Take the 2-minute tour ×
Stack Overflow is a question and answer site for professional and enthusiast programmers. It's 100% free, no registration required.

When writing a Silverlight app hooked up to a WCF Web Service, the only option we are presented with in using the Web Service is to make asynchronous calls to the WS interface.

i.e.

WebService client = new WebService();
client.ServiceMethodCompleted += new EventHandler<Args>(client_Handler);
client.ServiceMethodAsync();
client.close()

...followed by
void client_Handler(object sender, Args e)
{
    //Next step, possibly another method?
}

While I understand the reason for asynchronous calls when writing webapps (safety net), what type of design pattern would one use if a method was written where each step was dependent on the result of the Web Service call?

For instance, if there was a method in the Web Service that checked the user credentials of the visitor, and depending on the group of that user, would perform some action.

public MyPage() //Constructor
{
    CheckCredentialsAsync();

    if(result.IsUserTypeA)
    {
       //something complex
    }
    else if(result.IsUserTypeB)
    {
       //something else complex
    }
    ...etc

}

Is there a way to accomplish this without using a 'domino' design of methods triggered by the previous asynchronous calls completed event? It seems as though it can get messy if there is a lot of client/service interaction.

Thanks!

share|improve this question

3 Answers 3

up vote 4 down vote accepted

The best modeling I know for such patterns is event driven Finite State Machine. Async methods completion are events and your 'complex operations' are actions, your MyPage instance is current state. However FSM can be quite hairy for any fair number of states and events, and while they can be somehow kept in check by composing simpler FSMs, I would not call this pattern intuitive and easy by any stretch.

Frankly I often prefer the chain of callback you describe. The 'domino' effect is not necesarily bad, once you get to write a couple of modules like this you get the hang of it. Its complexity is basically driven by the number of possible execution branches in the 'something complex' blocks. Where in the synchrnous path you'd have an if branch, in the asynchronous path you'd likely have two separate callbacks. Is more code to type, but is not necesarily more difficult to comprehend. And the 'more code' part can be taken care with proper factory of the coe into helpers.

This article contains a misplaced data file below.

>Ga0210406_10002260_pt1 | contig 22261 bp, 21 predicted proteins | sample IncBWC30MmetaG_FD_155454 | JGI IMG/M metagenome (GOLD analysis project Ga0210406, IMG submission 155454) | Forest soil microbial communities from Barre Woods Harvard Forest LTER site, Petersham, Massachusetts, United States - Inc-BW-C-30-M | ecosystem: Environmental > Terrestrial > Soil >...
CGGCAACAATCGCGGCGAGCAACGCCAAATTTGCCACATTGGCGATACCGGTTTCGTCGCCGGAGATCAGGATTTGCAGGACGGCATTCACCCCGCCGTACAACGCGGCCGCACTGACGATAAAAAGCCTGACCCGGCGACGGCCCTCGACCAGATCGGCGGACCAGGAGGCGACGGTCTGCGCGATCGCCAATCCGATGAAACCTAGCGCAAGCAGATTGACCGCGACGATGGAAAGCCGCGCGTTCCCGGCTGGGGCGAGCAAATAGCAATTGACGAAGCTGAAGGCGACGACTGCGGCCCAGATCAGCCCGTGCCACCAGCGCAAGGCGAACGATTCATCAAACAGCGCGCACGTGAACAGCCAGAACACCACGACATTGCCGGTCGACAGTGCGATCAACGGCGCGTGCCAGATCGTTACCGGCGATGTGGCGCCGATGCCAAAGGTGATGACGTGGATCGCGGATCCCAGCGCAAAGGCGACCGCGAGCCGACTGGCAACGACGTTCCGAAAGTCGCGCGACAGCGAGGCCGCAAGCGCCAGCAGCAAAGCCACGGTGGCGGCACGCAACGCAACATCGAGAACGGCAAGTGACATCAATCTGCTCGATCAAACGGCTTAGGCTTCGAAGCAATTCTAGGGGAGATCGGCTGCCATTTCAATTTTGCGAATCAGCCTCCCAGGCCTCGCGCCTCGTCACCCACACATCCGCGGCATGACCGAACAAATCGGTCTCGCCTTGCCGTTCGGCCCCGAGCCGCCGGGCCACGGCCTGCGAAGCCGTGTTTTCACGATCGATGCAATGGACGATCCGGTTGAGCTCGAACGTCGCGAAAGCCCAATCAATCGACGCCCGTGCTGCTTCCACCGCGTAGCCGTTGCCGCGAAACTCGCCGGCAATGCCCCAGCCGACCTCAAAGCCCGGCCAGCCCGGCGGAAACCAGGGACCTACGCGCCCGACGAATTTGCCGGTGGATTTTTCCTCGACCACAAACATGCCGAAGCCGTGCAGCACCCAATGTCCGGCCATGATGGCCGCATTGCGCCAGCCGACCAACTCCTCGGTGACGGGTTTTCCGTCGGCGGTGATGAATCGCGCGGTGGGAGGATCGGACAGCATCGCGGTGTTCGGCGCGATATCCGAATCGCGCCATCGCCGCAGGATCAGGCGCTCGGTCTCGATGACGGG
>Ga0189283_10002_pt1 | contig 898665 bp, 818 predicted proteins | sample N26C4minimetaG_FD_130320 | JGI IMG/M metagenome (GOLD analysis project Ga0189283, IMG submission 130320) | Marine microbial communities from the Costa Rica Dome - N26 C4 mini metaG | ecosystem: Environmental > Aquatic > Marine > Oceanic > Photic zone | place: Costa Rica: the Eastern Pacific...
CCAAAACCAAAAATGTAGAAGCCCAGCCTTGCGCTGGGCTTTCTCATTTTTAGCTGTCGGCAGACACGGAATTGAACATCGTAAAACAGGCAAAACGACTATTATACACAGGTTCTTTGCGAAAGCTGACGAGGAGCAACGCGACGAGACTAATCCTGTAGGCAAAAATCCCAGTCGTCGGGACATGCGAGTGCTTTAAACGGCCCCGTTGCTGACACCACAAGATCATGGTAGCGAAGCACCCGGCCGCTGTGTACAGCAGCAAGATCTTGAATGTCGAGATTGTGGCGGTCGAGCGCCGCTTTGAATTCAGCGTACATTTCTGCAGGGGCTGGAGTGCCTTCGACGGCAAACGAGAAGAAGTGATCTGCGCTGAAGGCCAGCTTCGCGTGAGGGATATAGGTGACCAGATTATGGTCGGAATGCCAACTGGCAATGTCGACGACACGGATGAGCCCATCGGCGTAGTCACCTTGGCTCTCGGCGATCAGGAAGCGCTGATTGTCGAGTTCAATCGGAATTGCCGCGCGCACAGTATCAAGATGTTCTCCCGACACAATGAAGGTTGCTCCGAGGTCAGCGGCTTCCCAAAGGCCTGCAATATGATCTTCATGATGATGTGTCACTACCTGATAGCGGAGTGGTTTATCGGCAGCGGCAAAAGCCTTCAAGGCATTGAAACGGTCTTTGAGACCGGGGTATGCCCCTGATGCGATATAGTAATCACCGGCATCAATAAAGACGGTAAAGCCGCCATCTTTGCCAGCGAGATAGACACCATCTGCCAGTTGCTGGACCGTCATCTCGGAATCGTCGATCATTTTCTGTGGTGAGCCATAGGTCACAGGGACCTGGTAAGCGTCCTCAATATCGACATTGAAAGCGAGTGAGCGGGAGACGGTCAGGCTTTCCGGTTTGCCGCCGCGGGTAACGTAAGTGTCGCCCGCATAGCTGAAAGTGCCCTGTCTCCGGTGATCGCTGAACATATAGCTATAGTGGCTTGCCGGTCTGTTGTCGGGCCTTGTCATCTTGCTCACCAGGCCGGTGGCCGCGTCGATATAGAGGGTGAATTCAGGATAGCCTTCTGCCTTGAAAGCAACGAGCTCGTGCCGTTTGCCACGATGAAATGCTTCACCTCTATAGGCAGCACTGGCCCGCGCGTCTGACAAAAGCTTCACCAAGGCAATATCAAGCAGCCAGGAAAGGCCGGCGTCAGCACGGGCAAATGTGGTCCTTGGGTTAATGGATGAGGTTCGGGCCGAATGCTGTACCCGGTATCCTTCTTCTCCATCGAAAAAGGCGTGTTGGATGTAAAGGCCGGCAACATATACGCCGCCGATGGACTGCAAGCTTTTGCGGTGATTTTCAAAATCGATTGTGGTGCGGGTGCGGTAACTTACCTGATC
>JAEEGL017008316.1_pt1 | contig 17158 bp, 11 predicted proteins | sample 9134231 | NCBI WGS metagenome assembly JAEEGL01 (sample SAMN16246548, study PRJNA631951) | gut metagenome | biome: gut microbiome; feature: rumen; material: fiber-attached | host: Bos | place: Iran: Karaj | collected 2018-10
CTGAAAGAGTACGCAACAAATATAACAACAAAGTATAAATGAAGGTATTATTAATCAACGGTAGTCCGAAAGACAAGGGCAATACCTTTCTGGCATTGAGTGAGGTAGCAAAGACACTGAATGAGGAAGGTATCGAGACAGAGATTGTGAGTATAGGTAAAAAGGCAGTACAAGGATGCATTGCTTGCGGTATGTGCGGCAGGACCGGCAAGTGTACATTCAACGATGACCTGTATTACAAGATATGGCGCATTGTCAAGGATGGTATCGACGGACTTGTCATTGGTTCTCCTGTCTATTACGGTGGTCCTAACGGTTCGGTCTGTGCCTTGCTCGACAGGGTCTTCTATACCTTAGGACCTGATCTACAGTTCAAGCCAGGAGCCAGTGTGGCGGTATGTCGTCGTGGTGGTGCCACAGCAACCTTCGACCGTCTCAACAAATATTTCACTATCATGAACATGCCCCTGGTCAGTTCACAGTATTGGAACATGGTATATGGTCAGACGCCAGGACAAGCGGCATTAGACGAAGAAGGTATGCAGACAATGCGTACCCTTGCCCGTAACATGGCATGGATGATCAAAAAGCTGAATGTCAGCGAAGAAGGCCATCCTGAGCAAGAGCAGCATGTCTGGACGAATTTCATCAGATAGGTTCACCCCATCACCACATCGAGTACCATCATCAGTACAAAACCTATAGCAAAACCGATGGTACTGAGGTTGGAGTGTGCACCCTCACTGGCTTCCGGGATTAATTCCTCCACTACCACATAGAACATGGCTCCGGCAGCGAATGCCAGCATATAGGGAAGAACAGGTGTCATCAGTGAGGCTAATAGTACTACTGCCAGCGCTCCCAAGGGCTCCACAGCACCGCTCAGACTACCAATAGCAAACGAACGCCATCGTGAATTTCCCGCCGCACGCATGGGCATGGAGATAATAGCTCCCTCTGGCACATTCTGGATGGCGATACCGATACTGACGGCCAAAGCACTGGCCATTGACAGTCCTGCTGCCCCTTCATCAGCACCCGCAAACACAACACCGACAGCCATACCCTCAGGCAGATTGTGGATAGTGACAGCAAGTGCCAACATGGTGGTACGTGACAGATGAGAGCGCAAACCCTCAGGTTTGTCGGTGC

I reckon though that I did not work with the Silverlight classes, my experience is mostly around the WebRequest, SqlClient and Stream operations async behavior. In the end, the most complicated part I find to be the split of the error handling and the split of resource ownership, since the using pattern is far less usefull with async.

share|improve this answer

If you don't want to chain callbacks together, check out Jeffrey Richter's AsyncEnumerator: http://www.wintellect.com/PowerThreading.aspx

It supports Silverlight too.

share|improve this answer

I AGREE WITH YOU:
Looking at a long domino-chain of calls is ugly. It confuses the code because the (endless) list of calls & callbacks in your page doesn't necessarily communicate to other developers that a given series is part of any single set. This is why I would wrap those calls into a single object using a design pattern.

If your domino-chain of calls...

USES THE PREVIOUS CALLS DATA:
I would wrap those calls into an object using DECORATOR deign pattern. A good example of something that uses the decorator pattern is a STREAM object.

If your domino-chain of calls...

DOES NOT USE PREVIOUS CALLS DATA:
I would wrap those calls into an object using CHAIN OF RESPONSIBILITY deign pattern.

HOWEVER
There are many reason why you might use or not use one-or-the-other. I am merely trying to cater to your specific situation. Here is how you decide which one to use.

share|improve this answer

Your Answer

 
discard

By posting your answer, you agree to the privacy policy and terms of service.

Not the answer you're looking for? Browse other questions tagged or ask your own question.